As an air bubble translates in a microchannel, a thin film of liquid is formed on the bounding walls. In a microchannel with a rectangular cross-section, the liquid in the film leaks toward the low-pressure corners of the geometry, which leads to the appearance of local minima in the film thickness in the cross-sectional plane. In such a configuration, theory suggests that the minimum film thickness scales with Ca and Ca4/3 depending on the distance from the nose of the bubble, where Ca = μUb/γ is the flow capillary number based on the bubble velocity Ub, liquid viscosity μ, and surface tension γ, and Ca ≤ 1. We show that the film of a partially wetting liquid dewets on the channel wall at the sites of the local minima in the film thickness as it acquires thicknesses around and below 100 nm. Our experiments show that the distance Lw between the nose of the bubble and the initial dewetting location is a function of Ca and surface wettability. For channels of different wettability, Lw always scales proportional to Caα, where 1.7 < α < 2 for the range of 10-5 < Ca < 10-2. Moreover, Lw increases up to 10 times by enhancing the wettability of the surface at a given Ca. Our present measurements of Lw provide a design constraint on the lengths of bubbles to maintain a liquid wet channel without dry patches on the wall.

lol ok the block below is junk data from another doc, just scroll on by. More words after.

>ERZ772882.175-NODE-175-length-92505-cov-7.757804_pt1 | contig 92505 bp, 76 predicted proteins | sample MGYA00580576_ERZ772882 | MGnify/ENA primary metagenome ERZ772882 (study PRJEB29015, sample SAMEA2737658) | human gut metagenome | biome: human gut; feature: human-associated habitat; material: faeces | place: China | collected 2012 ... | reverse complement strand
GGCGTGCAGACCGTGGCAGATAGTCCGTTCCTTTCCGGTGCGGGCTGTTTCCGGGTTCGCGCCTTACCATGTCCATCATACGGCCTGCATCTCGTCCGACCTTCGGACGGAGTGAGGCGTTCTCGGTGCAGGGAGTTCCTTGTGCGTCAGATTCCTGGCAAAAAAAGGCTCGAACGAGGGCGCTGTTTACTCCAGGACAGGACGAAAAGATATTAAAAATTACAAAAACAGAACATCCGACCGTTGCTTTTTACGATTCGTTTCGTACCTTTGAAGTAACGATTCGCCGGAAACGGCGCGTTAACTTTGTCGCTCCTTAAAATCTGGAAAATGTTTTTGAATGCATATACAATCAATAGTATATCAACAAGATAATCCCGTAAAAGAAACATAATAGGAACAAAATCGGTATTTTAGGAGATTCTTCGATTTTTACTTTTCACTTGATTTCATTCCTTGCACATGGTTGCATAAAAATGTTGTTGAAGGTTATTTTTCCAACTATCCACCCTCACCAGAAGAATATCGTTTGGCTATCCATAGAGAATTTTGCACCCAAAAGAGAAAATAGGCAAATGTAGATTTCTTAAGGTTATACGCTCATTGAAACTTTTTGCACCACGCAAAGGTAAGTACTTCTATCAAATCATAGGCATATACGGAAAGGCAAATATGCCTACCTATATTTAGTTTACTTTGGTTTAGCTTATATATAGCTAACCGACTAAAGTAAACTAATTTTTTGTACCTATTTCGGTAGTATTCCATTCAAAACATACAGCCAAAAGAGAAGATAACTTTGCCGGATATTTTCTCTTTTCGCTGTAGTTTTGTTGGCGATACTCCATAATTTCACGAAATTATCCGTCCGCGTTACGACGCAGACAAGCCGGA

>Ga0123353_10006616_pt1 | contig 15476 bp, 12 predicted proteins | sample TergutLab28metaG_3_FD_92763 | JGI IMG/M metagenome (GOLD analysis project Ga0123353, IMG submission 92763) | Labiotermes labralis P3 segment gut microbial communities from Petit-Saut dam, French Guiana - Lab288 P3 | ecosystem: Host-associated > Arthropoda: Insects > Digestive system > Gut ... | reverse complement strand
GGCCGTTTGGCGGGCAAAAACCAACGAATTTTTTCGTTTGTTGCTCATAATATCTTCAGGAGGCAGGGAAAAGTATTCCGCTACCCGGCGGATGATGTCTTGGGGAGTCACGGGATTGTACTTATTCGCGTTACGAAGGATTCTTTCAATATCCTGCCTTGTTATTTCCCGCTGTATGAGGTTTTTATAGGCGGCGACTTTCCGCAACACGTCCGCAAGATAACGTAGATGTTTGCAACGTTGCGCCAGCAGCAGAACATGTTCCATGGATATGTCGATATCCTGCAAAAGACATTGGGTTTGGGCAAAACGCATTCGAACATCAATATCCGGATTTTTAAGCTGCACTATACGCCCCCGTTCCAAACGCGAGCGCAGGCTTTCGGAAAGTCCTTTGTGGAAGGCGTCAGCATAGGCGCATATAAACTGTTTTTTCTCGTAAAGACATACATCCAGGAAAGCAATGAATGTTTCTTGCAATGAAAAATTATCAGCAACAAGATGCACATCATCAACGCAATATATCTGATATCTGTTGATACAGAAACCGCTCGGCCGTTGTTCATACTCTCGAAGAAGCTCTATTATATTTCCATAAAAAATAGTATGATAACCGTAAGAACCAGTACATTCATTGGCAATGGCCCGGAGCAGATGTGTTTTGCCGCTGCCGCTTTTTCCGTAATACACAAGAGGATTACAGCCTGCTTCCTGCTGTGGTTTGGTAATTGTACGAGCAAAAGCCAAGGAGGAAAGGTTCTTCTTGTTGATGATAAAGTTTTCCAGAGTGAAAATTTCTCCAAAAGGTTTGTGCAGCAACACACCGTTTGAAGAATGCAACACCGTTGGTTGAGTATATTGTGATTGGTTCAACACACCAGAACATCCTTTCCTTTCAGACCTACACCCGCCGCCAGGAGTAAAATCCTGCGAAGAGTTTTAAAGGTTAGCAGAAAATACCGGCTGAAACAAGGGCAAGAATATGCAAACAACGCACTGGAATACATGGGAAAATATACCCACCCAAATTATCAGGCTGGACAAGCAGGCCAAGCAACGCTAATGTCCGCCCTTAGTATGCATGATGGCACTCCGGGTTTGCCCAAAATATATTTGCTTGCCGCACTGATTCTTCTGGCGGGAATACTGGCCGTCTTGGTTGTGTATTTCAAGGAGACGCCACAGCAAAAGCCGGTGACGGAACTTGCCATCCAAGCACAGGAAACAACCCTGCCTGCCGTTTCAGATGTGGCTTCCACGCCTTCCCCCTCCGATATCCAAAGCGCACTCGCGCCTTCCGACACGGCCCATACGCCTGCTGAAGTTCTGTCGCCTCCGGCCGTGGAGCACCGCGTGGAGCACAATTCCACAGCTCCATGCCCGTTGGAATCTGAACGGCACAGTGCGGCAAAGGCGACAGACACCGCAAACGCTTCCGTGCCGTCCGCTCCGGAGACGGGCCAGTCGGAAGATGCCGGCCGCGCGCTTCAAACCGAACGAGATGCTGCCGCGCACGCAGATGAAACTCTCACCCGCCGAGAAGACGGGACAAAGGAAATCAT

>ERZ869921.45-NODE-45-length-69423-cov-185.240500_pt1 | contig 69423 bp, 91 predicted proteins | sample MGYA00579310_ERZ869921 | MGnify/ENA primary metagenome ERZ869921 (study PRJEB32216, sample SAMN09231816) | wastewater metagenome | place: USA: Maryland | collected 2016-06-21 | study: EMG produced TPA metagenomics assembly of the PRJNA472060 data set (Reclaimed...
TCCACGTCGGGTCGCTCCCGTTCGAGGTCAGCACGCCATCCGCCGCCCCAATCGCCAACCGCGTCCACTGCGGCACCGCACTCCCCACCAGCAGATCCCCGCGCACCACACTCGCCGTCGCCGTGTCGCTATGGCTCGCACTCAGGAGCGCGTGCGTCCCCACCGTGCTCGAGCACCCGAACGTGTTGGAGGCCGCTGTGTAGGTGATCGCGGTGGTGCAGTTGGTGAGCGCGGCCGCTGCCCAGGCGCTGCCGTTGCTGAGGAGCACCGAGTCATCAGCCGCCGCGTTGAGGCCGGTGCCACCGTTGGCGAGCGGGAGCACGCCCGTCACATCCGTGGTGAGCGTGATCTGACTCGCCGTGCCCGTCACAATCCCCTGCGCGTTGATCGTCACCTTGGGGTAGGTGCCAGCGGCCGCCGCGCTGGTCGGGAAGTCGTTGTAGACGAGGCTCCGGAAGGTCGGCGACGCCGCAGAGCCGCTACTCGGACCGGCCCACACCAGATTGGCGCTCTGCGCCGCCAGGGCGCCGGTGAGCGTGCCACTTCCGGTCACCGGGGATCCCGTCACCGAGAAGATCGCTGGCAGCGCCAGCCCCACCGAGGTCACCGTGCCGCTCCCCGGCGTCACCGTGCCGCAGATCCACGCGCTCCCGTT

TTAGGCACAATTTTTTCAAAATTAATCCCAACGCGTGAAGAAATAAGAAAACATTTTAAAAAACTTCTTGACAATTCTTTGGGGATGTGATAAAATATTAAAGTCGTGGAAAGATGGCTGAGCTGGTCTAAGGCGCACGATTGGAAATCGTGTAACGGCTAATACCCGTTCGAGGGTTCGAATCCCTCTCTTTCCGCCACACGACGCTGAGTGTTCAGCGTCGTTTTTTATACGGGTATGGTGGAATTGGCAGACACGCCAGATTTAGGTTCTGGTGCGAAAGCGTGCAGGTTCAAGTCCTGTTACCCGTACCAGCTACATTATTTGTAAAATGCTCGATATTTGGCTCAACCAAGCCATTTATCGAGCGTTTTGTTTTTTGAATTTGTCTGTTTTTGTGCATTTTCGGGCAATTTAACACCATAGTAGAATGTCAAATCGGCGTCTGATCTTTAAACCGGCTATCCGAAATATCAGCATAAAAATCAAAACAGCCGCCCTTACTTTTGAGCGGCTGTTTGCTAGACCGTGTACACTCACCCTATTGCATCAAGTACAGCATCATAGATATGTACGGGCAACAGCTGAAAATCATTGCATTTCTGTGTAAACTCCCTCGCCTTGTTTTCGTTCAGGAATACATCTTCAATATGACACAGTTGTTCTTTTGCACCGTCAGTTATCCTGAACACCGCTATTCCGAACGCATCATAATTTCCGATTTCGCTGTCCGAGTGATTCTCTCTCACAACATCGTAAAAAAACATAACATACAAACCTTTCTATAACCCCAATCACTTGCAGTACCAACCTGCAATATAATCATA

All Science Journal Classification (ASJC) codes
- Materials Science(all)
- Condensed Matter Physics
- Surfaces and Interfaces